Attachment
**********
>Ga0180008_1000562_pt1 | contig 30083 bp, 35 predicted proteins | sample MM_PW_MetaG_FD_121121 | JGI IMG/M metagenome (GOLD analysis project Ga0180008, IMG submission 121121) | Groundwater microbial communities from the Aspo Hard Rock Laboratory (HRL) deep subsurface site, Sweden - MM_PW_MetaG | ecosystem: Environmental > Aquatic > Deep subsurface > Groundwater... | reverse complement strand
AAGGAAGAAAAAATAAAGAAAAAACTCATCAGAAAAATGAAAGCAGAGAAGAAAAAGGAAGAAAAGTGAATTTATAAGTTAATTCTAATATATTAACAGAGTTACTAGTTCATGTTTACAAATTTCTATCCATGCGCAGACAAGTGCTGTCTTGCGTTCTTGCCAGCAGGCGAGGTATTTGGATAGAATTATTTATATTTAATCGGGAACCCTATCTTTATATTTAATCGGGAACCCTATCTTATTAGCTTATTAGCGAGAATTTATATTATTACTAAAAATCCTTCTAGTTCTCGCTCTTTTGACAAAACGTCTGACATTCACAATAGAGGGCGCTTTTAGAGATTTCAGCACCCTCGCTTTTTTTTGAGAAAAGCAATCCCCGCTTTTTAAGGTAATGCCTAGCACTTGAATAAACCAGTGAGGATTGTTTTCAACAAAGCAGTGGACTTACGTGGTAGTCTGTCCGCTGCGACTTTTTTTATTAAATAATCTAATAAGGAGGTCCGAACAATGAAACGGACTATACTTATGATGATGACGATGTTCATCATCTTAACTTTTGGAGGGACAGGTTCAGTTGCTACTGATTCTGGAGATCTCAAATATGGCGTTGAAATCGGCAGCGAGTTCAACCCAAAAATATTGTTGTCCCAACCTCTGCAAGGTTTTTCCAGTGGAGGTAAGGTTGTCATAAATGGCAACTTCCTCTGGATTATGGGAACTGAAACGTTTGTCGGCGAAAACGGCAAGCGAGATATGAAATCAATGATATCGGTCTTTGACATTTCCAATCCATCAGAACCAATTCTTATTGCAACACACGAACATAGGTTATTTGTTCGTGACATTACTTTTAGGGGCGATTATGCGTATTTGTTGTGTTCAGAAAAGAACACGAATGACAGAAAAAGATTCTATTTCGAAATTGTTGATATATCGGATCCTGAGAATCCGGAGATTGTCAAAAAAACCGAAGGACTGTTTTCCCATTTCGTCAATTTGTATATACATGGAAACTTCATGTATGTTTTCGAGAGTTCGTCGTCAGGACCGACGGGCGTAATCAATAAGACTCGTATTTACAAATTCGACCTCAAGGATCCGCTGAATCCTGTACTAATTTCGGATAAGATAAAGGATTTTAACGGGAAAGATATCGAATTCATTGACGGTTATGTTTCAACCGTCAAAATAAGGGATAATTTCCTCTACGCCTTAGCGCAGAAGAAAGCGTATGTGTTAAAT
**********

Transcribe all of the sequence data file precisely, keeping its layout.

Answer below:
>Ga0180008_1000562_pt1 | contig 30083 bp, 35 predicted proteins | sample MM_PW_MetaG_FD_121121 | JGI IMG/M metagenome (GOLD analysis project Ga0180008, IMG submission 121121) | Groundwater microbial communities from the Aspo Hard Rock Laboratory (HRL) deep subsurface site, Sweden - MM_PW_MetaG | ecosystem: Environmental > Aquatic > Deep subsurface > Groundwater... | reverse complement strand
AAGGAAGAAAAAATAAAGAAAAAACTCATCAGAAAAATGAAAGCAGAGAAGAAAAAGGAAGAAAAGTGAATTTATAAGTTAATTCTAATATATTAACAGAGTTACTAGTTCATGTTTACAAATTTCTATCCATGCGCAGACAAGTGCTGTCTTGCGTTCTTGCCAGCAGGCGAGGTATTTGGATAGAATTATTTATATTTAATCGGGAACCCTATCTTTATATTTAATCGGGAACCCTATCTTATTAGCTTATTAGCGAGAATTTATATTATTACTAAAAATCCTTCTAGTTCTCGCTCTTTTGACAAAACGTCTGACATTCACAATAGAGGGCGCTTTTAGAGATTTCAGCACCCTCGCTTTTTTTTGAGAAAAGCAATCCCCGCTTTTTAAGGTAATGCCTAGCACTTGAATAAACCAGTGAGGATTGTTTTCAACAAAGCAGTGGACTTACGTGGTAGTCTGTCCGCTGCGACTTTTTTTATTAAATAATCTAATAAGGAGGTCCGAACAATGAAACGGACTATACTTATGATGATGACGATGTTCATCATCTTAACTTTTGGAGGGACAGGTTCAGTTGCTACTGATTCTGGAGATCTCAAATATGGCGTTGAAATCGGCAGCGAGTTCAACCCAAAAATATTGTTGTCCCAACCTCTGCAAGGTTTTTCCAGTGGAGGTAAGGTTGTCATAAATGGCAACTTCCTCTGGATTATGGGAACTGAAACGTTTGTCGGCGAAAACGGCAAGCGAGATATGAAATCAATGATATCGGTCTTTGACATTTCCAATCCATCAGAACCAATTCTTATTGCAACACACGAACATAGGTTATTTGTTCGTGACATTACTTTTAGGGGCGATTATGCGTATTTGTTGTGTTCAGAAAAGAACACGAATGACAGAAAAAGATTCTATTTCGAAATTGTTGATATATCGGATCCTGAGAATCCGGAGATTGTCAAAAAAACCGAAGGACTGTTTTCCCATTTCGTCAATTTGTATATACATGGAAACTTCATGTATGTTTTCGAGAGTTCGTCGTCAGGACCGACGGGCGTAATCAATAAGACTCGTATTTACAAATTCGACCTCAAGGATCCGCTGAATCCTGTACTAATTTCGGATAAGATAAAGGATTTTAACGGGAAAGATATCGAATTCATTGACGGTTATGTTTCAACCGTCAAAATAAGGGATAATTTCCTCTACGCCTTAGCGCAGAAGAAAGCGTATGTGTTAAAT